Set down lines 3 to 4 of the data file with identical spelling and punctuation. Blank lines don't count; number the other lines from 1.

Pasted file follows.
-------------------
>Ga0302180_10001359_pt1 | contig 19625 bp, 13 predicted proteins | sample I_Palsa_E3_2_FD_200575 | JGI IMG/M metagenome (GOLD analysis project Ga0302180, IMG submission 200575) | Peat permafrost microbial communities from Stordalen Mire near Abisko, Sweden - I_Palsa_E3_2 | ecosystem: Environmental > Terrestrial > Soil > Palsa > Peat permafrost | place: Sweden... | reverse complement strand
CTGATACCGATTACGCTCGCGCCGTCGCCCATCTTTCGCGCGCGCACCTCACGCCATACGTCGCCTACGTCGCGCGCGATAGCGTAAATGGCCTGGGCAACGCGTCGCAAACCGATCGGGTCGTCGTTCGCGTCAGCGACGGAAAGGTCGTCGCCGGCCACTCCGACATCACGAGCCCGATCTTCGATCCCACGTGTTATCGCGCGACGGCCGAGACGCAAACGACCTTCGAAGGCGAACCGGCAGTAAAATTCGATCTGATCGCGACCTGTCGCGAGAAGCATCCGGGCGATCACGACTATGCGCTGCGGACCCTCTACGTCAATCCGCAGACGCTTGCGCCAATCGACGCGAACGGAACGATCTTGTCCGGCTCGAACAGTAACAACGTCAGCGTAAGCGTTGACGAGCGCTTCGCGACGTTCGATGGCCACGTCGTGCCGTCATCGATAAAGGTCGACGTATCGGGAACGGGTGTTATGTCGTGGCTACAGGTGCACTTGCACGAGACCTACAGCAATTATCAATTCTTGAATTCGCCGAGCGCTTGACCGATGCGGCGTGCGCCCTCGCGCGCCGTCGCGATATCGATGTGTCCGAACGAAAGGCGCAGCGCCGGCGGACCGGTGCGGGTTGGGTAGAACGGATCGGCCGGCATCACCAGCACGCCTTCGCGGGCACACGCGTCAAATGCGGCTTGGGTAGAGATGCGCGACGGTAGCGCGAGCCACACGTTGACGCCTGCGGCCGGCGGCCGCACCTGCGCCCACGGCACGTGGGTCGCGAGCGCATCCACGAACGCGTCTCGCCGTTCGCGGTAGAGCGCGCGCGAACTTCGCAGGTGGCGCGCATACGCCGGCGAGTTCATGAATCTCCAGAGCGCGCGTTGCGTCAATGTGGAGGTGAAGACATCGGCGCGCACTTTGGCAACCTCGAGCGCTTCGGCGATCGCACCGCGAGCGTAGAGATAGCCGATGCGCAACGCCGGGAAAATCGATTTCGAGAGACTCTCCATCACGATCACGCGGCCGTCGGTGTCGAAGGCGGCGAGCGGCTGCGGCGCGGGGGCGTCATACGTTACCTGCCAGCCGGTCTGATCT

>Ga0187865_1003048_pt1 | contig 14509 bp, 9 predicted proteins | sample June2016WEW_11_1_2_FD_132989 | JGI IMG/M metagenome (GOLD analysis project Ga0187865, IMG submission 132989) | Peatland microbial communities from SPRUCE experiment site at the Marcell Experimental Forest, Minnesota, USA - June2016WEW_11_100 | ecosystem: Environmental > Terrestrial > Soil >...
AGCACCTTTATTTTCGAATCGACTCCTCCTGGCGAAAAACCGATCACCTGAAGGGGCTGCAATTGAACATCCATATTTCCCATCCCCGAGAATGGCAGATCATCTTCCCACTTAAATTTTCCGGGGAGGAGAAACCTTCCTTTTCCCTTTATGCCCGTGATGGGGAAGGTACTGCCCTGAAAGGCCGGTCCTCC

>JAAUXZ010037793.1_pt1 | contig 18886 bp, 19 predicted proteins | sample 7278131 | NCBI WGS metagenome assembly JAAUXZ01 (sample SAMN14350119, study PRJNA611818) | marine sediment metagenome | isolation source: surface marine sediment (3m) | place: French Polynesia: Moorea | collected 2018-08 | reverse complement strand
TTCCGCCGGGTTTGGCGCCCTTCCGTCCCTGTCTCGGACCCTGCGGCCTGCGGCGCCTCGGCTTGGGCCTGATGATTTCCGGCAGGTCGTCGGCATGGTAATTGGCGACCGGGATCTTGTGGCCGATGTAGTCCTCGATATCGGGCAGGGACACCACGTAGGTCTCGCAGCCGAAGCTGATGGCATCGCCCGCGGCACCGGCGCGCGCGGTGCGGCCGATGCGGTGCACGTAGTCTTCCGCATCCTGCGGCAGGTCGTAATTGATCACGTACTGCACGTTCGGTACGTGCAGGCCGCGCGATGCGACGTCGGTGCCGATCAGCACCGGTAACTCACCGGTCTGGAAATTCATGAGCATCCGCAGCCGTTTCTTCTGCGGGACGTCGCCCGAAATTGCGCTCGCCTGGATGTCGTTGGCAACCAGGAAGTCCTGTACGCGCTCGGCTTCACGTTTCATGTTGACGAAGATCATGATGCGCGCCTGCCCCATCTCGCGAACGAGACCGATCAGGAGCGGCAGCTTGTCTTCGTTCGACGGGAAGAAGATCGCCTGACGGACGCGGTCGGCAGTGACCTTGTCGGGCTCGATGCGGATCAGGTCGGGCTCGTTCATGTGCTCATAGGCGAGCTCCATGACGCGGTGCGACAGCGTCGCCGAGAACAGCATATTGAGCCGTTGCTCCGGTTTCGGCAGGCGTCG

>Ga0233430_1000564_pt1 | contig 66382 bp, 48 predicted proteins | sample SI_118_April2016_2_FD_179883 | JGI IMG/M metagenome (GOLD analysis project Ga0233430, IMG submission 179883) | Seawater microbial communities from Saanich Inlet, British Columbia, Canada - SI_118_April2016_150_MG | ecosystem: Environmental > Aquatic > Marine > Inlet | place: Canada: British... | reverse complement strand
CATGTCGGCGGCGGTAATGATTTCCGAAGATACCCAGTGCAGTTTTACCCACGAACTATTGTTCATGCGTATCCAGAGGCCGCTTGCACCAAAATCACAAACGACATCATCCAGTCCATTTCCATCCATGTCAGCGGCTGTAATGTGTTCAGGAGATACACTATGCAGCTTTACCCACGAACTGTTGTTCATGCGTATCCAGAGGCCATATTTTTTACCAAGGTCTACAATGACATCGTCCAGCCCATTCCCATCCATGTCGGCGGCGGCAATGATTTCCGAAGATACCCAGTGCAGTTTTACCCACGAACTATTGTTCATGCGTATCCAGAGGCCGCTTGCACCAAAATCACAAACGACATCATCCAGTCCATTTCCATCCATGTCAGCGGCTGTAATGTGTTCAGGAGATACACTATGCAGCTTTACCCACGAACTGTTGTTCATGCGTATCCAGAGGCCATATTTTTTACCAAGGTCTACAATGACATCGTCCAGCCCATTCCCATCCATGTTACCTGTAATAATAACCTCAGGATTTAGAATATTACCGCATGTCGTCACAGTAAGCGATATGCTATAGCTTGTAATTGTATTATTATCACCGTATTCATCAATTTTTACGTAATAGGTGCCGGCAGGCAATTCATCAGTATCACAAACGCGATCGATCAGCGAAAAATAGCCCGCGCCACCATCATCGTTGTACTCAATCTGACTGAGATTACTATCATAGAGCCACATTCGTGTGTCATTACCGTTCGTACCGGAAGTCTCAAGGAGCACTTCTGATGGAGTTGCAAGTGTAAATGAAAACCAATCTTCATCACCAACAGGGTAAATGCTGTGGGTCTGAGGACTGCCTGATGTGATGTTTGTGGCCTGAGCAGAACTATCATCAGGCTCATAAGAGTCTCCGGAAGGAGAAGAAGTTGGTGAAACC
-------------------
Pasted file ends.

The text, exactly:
>Ga0187865_1003048_pt1 | contig 14509 bp, 9 predicted proteins | sample June2016WEW_11_1_2_FD_132989 | JGI IMG/M metagenome (GOLD analysis project Ga0187865, IMG submission 132989) | Peatland microbial communities from SPRUCE experiment site at the Marcell Experimental Forest, Minnesota, USA - June2016WEW_11_100 | ecosystem: Environmental > Terrestrial > Soil >...
AGCACCTTTATTTTCGAATCGACTCCTCCTGGCGAAAAACCGATCACCTGAAGGGGCTGCAATTGAACATCCATATTTCCCATCCCCGAGAATGGCAGATCATCTTCCCACTTAAATTTTCCGGGGAGGAGAAACCTTCCTTTTCCCTTTATGCCCGTGATGGGGAAGGTACTGCCCTGAAAGGCCGGTCCTCC